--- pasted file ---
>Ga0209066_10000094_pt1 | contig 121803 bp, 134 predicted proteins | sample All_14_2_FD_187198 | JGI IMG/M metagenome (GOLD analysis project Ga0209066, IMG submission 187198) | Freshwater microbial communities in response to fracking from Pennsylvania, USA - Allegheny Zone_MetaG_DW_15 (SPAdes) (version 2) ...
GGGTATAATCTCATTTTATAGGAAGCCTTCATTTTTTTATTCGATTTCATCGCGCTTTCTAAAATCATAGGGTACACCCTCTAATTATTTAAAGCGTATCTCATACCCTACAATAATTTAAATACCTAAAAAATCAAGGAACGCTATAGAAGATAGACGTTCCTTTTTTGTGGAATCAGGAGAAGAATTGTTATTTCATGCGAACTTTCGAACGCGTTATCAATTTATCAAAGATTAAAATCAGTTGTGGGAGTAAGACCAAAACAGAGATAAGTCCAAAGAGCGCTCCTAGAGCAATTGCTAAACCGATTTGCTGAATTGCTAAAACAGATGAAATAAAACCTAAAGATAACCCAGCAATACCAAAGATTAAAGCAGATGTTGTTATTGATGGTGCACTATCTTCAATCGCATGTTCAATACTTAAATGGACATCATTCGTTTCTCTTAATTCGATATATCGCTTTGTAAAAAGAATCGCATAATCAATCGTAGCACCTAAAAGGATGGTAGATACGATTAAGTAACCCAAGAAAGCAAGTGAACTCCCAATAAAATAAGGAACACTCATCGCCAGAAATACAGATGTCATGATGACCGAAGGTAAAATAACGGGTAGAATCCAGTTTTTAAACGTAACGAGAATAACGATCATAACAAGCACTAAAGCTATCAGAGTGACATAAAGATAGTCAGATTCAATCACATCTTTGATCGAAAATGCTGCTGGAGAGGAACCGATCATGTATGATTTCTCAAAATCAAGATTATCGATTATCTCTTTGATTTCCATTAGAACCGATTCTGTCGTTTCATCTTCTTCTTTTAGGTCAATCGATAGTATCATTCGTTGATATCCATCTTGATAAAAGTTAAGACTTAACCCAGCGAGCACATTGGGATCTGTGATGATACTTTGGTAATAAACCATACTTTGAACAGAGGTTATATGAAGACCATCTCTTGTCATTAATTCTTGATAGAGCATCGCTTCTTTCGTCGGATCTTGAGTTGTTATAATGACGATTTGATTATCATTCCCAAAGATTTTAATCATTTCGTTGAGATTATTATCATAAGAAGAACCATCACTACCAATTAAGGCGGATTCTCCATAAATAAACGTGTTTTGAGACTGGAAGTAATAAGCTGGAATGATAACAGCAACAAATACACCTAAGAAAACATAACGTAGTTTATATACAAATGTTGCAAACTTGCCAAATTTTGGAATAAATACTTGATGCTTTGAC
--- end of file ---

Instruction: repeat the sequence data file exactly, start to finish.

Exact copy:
>Ga0209066_10000094_pt1 | contig 121803 bp, 134 predicted proteins | sample All_14_2_FD_187198 | JGI IMG/M metagenome (GOLD analysis project Ga0209066, IMG submission 187198) | Freshwater microbial communities in response to fracking from Pennsylvania, USA - Allegheny Zone_MetaG_DW_15 (SPAdes) (version 2) ...
GGGTATAATCTCATTTTATAGGAAGCCTTCATTTTTTTATTCGATTTCATCGCGCTTTCTAAAATCATAGGGTACACCCTCTAATTATTTAAAGCGTATCTCATACCCTACAATAATTTAAATACCTAAAAAATCAAGGAACGCTATAGAAGATAGACGTTCCTTTTTTGTGGAATCAGGAGAAGAATTGTTATTTCATGCGAACTTTCGAACGCGTTATCAATTTATCAAAGATTAAAATCAGTTGTGGGAGTAAGACCAAAACAGAGATAAGTCCAAAGAGCGCTCCTAGAGCAATTGCTAAACCGATTTGCTGAATTGCTAAAACAGATGAAATAAAACCTAAAGATAACCCAGCAATACCAAAGATTAAAGCAGATGTTGTTATTGATGGTGCACTATCTTCAATCGCATGTTCAATACTTAAATGGACATCATTCGTTTCTCTTAATTCGATATATCGCTTTGTAAAAAGAATCGCATAATCAATCGTAGCACCTAAAAGGATGGTAGATACGATTAAGTAACCCAAGAAAGCAAGTGAACTCCCAATAAAATAAGGAACACTCATCGCCAGAAATACAGATGTCATGATGACCGAAGGTAAAATAACGGGTAGAATCCAGTTTTTAAACGTAACGAGAATAACGATCATAACAAGCACTAAAGCTATCAGAGTGACATAAAGATAGTCAGATTCAATCACATCTTTGATCGAAAATGCTGCTGGAGAGGAACCGATCATGTATGATTTCTCAAAATCAAGATTATCGATTATCTCTTTGATTTCCATTAGAACCGATTCTGTCGTTTCATCTTCTTCTTTTAGGTCAATCGATAGTATCATTCGTTGATATCCATCTTGATAAAAGTTAAGACTTAACCCAGCGAGCACATTGGGATCTGTGATGATACTTTGGTAATAAACCATACTTTGAACAGAGGTTATATGAAGACCATCTCTTGTCATTAATTCTTGATAGAGCATCGCTTCTTTCGTCGGATCTTGAGTTGTTATAATGACGATTTGATTATCATTCCCAAAGATTTTAATCATTTCGTTGAGATTATTATCATAAGAAGAACCATCACTACCAATTAAGGCGGATTCTCCATAAATAAACGTGTTTTGAGACTGGAAGTAATAAGCTGGAATGATAACAGCAACAAATACACCTAAGAAAACATAACGTAGTTTATATACAAATGTTGCAAACTTGCCAAATTTTGGAATAAATACTTGATGCTTTGAC